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Humanitarian and human rights agencies urge governments to resettle 5% refugees from Syria by end of 2015

By Oxfam

Over 30 international organizations are calling on governments meeting in Geneva tomorrow to commit to offering sanctuary to at least 5 percent of the most vulnerable refugees from Syria currently in neighboring countries - 180,000 people - by the end of 2015.

The governments convened by the United Nations High Commissioner for Refugees (UNHCR) will be making pledges to resettle or provide other forms of humanitarian admission to Syrian refugees. Up to 3.59 million people are projected to have fled the conflict into countries neighboring Syria by the end of this year. To date, the international community has pledged to resettle less than 2 percent of this number over an unclear timeframe.

Syria’s neighboring countries have shown incredible generosity over the last three and a half years, but the strain of the crisis is weighing heavily on infrastructure and public services. Turkey and Lebanon each host more than 1 million registered refugees. One in every four residents in Lebanon is a refugee from Syria. Jordan hosts more than 618,000 and Iraq hosts 225,000 (on top of millions of internally displaced Iraqis). With diminishing resources, refugees and host communities are paying the price, as well as those still trying to flee the conflict in Syria as neighboring countries restrict and effectively close their borders.

“The situation for the most vulnerable refugees from Syria is becoming increasingly desperate. Some – including sick children, who without treatment, could die – are simply unable to survive in the region. Providing humanitarian aid alone is no longer an option: it’s time for wealthy governments to step up and extend a lifeline to 5 percent of the refugee population by the end of 2015,” said Justin Forsyth, CEO of Save the Children.

“This is one of the worst refugee crises since World War II, displacing millions of civilians, mostly women and children,” said Winnie Byanyima, Executive Director of Oxfam International. “We’re counting on governments in Geneva to move quickly to demonstrate the kind of international solidarity that is desperately needed to transform the lives of the most vulnerable refugees.”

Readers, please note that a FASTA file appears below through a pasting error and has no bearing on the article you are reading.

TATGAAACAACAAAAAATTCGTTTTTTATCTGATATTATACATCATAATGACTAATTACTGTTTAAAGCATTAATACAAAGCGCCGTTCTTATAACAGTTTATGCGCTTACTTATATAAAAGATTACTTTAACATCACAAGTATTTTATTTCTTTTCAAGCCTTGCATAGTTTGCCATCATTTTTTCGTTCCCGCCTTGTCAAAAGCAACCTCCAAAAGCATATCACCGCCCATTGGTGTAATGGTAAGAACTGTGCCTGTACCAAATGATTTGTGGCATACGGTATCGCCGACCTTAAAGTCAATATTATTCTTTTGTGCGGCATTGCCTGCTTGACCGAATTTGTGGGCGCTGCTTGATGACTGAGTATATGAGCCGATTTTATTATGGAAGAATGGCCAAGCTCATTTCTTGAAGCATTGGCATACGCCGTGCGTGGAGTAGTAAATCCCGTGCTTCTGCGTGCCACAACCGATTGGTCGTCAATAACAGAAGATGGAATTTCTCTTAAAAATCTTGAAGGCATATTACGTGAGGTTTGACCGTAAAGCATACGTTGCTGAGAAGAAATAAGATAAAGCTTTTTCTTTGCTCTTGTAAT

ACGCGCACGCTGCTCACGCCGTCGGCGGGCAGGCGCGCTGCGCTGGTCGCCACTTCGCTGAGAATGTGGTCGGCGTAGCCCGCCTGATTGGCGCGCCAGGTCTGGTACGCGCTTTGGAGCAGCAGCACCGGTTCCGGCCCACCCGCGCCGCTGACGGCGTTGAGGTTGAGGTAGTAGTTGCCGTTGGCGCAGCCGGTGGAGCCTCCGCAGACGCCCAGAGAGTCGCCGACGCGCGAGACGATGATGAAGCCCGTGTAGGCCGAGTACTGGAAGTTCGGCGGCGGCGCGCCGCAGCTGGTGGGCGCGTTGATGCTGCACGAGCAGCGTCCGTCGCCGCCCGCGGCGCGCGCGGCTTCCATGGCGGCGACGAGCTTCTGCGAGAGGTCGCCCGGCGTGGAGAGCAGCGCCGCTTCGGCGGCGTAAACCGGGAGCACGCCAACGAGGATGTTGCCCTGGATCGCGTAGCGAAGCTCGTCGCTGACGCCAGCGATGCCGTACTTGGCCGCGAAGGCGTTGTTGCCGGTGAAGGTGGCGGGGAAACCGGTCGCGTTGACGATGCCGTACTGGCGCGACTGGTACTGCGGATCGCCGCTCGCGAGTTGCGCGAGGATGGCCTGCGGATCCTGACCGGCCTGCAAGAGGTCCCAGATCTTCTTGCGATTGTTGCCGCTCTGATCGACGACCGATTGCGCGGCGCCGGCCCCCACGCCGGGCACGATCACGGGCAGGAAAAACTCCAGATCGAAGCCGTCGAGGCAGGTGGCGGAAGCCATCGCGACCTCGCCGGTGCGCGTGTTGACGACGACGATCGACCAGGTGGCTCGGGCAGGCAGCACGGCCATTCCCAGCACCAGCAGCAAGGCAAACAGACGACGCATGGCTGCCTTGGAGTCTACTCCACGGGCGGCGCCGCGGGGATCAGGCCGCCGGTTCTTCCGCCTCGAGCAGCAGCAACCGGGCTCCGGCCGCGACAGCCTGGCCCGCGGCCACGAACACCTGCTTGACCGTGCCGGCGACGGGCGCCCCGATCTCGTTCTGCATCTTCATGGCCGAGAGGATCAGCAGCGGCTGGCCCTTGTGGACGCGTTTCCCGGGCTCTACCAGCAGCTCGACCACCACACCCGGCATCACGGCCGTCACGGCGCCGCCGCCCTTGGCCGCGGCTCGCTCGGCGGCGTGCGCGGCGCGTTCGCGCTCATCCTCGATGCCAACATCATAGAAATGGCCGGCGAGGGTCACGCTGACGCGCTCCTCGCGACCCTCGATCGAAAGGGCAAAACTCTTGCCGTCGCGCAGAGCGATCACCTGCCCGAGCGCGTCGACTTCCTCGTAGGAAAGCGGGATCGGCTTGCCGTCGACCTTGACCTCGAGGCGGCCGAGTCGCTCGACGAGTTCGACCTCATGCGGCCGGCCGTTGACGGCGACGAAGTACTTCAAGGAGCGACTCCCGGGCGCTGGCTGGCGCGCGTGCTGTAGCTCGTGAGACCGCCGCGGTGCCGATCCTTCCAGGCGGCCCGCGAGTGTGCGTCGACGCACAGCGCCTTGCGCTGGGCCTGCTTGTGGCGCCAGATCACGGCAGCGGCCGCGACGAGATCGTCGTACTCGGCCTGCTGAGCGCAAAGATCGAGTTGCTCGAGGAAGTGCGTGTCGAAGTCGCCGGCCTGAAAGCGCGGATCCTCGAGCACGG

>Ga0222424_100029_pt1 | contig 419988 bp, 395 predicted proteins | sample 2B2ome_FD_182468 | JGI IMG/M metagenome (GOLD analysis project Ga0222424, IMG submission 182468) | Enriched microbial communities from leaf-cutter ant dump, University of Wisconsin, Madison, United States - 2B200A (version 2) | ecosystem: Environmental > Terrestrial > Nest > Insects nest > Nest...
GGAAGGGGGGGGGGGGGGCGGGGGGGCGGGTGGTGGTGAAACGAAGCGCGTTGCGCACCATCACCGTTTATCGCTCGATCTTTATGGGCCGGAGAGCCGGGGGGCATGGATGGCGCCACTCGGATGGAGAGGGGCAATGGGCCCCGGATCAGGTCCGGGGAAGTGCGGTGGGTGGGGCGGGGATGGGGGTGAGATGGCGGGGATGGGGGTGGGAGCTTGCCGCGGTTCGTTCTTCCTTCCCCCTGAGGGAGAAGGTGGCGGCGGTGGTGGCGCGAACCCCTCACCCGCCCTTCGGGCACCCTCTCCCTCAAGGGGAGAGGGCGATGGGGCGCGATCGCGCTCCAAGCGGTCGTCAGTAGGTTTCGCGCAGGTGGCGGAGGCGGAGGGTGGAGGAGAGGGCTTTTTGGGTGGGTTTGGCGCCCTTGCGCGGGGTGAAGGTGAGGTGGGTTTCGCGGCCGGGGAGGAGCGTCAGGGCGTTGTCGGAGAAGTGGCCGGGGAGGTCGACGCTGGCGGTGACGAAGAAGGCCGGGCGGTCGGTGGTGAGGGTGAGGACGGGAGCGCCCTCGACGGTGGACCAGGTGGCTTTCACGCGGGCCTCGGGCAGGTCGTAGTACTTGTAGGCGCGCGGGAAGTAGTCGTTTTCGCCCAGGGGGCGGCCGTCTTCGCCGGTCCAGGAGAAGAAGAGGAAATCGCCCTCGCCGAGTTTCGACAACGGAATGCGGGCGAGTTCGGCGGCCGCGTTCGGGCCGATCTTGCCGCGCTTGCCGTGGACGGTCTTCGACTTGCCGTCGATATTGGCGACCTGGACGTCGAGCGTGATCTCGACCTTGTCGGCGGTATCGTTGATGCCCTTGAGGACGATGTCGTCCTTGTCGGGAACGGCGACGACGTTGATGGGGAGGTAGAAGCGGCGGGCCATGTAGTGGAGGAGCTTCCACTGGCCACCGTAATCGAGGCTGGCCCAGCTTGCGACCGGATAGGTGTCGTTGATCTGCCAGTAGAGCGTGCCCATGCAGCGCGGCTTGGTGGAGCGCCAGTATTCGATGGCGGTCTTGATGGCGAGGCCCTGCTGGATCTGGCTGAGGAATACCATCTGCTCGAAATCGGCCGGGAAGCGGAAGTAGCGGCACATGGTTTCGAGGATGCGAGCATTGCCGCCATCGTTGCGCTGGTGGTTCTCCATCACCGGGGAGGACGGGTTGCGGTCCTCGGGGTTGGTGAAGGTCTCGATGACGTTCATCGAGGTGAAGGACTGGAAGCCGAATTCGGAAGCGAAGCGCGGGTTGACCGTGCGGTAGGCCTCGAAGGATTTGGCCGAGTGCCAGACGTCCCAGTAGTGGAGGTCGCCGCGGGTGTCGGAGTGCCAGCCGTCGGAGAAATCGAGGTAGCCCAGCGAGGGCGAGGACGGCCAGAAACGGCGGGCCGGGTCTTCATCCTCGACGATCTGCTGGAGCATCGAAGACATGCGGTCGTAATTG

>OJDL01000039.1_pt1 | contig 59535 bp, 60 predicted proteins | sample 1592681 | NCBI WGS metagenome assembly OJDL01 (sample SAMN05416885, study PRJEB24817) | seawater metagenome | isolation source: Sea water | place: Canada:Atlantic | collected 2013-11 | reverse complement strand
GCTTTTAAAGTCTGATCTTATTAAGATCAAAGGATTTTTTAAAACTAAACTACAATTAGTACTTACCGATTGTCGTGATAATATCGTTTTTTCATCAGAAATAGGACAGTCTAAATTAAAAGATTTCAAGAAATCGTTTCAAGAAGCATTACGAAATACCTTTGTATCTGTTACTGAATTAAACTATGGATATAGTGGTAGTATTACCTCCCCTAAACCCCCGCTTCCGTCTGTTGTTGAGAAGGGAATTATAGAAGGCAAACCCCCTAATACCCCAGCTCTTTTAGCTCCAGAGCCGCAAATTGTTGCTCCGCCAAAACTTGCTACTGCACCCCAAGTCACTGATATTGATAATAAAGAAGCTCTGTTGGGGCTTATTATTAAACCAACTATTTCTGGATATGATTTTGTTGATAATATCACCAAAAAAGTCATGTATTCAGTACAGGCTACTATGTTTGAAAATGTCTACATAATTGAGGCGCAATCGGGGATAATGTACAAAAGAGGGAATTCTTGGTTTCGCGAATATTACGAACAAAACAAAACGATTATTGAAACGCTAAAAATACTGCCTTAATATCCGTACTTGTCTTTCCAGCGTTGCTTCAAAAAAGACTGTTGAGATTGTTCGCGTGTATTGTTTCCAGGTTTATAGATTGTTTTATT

While 5 percent is only a small fraction of the total number of refugees, it would mean the hope of a better future and safety for at least 180,000 people by the end of next year, including survivors of torture, those with significant medical needs, children and women at risk – as identified by the UN refugee agency. Accepting the most vulnerable cases for resettlement or humanitarian admission also relieves Syria’s neighboring countries from the short term costs of treating, supporting or protecting them.

Resettlement pledge
 

“With the collapse in the international solidarity, Syria’s neighbors are now increasing their border restrictions. Desperate Syrian civilians are unable to escape the war. Wealthy countries need to scale up their resettlement pledges and at the same time increase the support to the region so that borders are kept open,” said Secretary General of the Norwegian Refugee Council Jan Egeland.

“Just because we happen to share no border with Syria, this does not free any of us from responsibility”.

The coalition of NGOs are also calling on states that have not traditionally participated in refugee resettlement, such as countries in the Gulf and Latin America, to join other states by pledging resettlement and humanitarian admission places. Beyond this, governments can also do much more through innovative ways to help refugees from Syria in 2015, such as through making available work permits and university places, while offering them full protections in line with the 1951 Refugee Convention.

Notes to editors
 

The full brief adopted by the organizations listed below is available: Resettlement of Refugees from Syria: Increased commitments needed from international community in Geneva

ABAAD (Liban)

ACTED

ACTIONAID

ACTION CONTRE LA FAIM

AMEL (Liban)

AMNESTY INTERNATIONAL

ASSOCIATION EUROPÉENNE POUR LA DÉFENSE DES DROITS DE L’HOMME

CONSEIL BRITANNIQUE POUR LES RÉFUGIÉS

CARE INTERNATIONAL

CARITAS

CENTRE FOR REFUGEE SOLIDARITY

CHILDRENPLUS

CIVIL SOCIETY IN PENETENTIARY SYSTEMS (Turquie)

CONSEIL DANOIS POUR LES RÉFUGIÉS

RÉSEAU EURO-MÉDITERRANÉEN DES DROITS DE L’HOMME

CONSEIL EUROPÉEN SUR LES RÉFUGIÉS ET LES EXILÉS

FRONTIERS RUWAD (Liban)

HANDICAP INTERNATIONAL

HUMAN RIGHTS ASSOCIATION (Turquie)

THE INTERNATIONAL RESCUE COMMITTEE

ISLAMIC RELIEF

JREDS (Jordanie)

CENTRE LIBANAIS DES DROITS HUMAINS

LIGUE DES DROITS DE L'HOMME

MÉDECINS DU MONDE

MEDAIR

MUSLIM AID

CONSEIL NORVÉGIEN POUR LES RÉFUGIÉS

OXFAM

PREMIERE URGENCE- AIDE MÉDICALE INTERNATIONALE

QATAR RED CRESCENT

SAVE THE CHILDREN

SAWA FOR DEVELOPMENT AND AID (Liban)

SUPPORT TO LIFE (Turquie)

SYRIA INGO REGIONAL FORUM

UN PONTE PER

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